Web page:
The great poet Robert Frost published in 1916 a collection of poems titled Mountain Interval. The first poem in the compilation is “The Road Not Taken,” and I have often read and pondered the myriad of meanings one can extract from this masterpiece. I’m certain Mr. Frost had his own personal meaning(s) embedded within the lines, but I believe my own meanings would be significantly altered if I were to discover the true reason behind this poem.
Every day choices are made for better or for worse. And sometimes worse isn’t so bad, it’s just not the best choice. But then again, what is there to compare with? If one chooses one way over another, how is that person to know if the other way would have been better or worse?
I eat; therefore, I cook. I do not consider myself to be a great cook, and there are certain persons who have informed me my time spent in the kitchen is time wasted, but I like to cook. I have a collection of recipes from many sources, mostly from my family or my own experiments, and usually I follow them (more or less). My palate is not the most refined, and I must admit this is an advantage when cooking just for me. However, I rarely get to cook just for me, so I have developed a list of “go to” recipes based upon observing the reactions from my
guinea pigs guests.
Today I made scrambled eggs for myself. Just me. No one else. And I did them up in David style. Yes, I could have chosen a different road, but no, I chose the road less traveled. Even I knew these eggs were lousy, but I licked the plate clean. I even went back for seconds; however, seconds were not to be. My wife discovered my afternoon snack, and she helped herself to what remained. I didn’t know what to say. She added salt, pepper, and my extra slice of toast to her plate and sat down to watch some television.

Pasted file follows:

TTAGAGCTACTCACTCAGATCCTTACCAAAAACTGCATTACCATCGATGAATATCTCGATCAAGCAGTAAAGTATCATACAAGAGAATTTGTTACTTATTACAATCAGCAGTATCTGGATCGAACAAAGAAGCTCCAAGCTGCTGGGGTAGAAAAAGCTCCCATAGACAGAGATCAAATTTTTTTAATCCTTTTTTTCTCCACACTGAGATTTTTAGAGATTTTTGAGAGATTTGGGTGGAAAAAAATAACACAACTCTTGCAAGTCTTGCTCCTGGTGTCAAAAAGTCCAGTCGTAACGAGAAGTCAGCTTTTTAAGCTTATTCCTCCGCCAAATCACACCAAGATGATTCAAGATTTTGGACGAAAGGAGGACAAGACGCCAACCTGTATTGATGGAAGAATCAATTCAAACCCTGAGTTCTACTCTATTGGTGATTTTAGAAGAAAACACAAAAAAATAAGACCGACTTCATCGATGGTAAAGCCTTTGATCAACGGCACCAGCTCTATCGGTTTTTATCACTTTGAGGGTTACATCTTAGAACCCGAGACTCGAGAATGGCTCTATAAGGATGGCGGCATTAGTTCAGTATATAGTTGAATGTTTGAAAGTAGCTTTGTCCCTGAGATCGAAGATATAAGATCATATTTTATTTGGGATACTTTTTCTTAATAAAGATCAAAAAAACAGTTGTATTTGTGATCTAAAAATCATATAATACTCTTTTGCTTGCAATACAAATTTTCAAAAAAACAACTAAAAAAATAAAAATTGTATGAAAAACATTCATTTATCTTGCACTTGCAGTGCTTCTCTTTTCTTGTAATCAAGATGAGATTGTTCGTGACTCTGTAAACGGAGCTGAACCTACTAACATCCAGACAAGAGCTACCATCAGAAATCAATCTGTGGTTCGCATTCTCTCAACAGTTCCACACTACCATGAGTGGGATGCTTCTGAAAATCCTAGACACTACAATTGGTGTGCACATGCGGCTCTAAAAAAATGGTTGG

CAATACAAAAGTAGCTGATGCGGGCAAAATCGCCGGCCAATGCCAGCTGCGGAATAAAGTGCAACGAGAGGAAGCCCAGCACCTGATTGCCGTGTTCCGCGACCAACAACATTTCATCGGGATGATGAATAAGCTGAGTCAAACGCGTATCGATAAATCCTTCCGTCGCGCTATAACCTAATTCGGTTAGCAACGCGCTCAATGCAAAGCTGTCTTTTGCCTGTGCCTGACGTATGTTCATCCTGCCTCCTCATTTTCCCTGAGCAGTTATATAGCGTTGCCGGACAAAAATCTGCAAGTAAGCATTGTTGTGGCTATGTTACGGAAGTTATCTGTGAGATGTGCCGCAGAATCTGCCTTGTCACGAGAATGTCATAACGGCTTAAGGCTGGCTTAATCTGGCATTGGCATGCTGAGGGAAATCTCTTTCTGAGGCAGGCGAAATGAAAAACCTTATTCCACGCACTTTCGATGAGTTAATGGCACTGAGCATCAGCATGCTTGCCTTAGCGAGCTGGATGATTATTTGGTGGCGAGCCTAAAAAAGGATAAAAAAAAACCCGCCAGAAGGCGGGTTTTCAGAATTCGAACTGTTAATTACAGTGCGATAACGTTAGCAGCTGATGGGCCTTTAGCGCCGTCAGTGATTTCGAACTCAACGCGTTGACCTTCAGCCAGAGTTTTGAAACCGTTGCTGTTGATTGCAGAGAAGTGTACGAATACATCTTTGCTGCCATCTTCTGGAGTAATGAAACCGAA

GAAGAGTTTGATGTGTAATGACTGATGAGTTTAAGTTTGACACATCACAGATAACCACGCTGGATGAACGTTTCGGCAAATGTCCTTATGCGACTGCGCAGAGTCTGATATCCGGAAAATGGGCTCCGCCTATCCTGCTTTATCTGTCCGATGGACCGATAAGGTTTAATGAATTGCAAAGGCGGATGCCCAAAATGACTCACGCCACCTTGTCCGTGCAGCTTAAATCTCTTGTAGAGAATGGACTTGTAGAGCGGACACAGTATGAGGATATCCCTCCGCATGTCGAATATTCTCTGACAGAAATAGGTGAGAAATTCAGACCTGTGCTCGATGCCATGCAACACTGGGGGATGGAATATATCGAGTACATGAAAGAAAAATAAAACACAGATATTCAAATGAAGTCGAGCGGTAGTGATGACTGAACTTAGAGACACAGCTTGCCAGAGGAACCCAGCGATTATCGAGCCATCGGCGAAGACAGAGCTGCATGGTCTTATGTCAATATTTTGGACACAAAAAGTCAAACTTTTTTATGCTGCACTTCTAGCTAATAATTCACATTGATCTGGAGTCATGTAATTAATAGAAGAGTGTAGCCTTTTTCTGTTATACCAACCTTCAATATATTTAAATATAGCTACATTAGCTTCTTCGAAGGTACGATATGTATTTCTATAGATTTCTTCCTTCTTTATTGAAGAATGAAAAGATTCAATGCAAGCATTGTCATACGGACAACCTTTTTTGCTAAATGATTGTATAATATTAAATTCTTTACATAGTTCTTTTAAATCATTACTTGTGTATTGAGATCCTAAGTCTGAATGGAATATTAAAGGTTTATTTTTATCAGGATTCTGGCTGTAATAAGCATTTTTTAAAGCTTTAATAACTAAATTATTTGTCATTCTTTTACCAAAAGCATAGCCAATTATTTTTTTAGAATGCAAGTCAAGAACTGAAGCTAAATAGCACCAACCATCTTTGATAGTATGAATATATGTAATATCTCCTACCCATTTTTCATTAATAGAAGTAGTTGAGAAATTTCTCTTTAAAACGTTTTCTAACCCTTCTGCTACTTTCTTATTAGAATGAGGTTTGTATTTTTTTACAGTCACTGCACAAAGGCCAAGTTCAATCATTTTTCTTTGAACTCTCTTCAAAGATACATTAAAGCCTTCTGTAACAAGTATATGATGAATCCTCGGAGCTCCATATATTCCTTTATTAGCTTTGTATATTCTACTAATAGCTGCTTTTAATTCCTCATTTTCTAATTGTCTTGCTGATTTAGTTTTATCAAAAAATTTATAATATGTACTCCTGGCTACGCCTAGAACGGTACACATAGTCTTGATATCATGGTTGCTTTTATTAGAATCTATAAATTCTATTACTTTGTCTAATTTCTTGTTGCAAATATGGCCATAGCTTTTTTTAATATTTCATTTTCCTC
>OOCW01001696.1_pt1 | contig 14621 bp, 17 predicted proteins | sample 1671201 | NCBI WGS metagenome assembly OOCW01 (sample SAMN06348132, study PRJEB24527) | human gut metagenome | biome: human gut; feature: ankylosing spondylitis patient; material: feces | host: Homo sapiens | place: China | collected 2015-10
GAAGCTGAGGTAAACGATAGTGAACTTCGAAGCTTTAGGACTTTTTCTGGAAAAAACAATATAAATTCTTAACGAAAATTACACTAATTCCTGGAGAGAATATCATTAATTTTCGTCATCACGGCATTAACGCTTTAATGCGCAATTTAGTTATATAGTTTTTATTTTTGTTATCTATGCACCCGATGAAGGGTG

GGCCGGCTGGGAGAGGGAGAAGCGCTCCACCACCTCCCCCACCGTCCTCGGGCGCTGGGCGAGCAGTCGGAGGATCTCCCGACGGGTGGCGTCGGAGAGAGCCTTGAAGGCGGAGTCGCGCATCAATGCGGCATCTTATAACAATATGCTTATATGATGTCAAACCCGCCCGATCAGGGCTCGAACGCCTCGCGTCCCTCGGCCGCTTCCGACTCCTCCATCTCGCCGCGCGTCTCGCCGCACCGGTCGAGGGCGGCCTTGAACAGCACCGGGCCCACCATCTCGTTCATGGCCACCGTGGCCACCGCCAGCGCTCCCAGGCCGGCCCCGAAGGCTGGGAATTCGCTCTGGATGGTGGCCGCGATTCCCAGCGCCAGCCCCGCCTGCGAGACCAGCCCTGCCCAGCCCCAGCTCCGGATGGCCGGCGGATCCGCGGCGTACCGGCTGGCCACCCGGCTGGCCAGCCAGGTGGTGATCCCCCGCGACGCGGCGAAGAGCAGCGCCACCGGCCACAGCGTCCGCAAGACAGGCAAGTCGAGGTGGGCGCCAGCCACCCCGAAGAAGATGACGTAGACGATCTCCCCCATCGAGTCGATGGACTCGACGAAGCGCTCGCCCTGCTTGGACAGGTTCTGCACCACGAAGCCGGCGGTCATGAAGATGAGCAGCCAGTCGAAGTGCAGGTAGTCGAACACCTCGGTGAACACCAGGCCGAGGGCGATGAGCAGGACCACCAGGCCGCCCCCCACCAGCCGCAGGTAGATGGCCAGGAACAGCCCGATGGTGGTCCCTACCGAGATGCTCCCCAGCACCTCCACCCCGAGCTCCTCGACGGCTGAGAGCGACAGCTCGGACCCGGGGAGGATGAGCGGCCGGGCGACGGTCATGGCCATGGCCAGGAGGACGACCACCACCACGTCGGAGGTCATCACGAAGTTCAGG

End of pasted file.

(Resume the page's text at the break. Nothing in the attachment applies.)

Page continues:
As she tasted the first fork full, she looked down at the plate as though it was something more akin to roadkill. She lifted the plate to her nose and sniffed of it two or three times, and then with it at eye level, she moved some of it around with her fork. I think she was trying to determine what was in those eggs, but she took a second bite, and a third. Soon it was a clean plate, and she returned to the kitchen to look for more.
My scrambled eggs were simply a cleaning of the refrigerator. To the four jumbo eggs I added some mushrooms, Parmesan cheese, sliced sweet mini-peppers, some kind of meat in a container, a splotch of cheap store-bought salsa, some forgotten corn kernels, and a few other things that had been sitting on the shelf way too long. I’m not really certain what was in one of those containers, but it scrambled as well as everything else.
It’s not that I necessarily like this type of eggs, but I seem to do this every two or three weeks. Maybe that road is more traveled than I realized.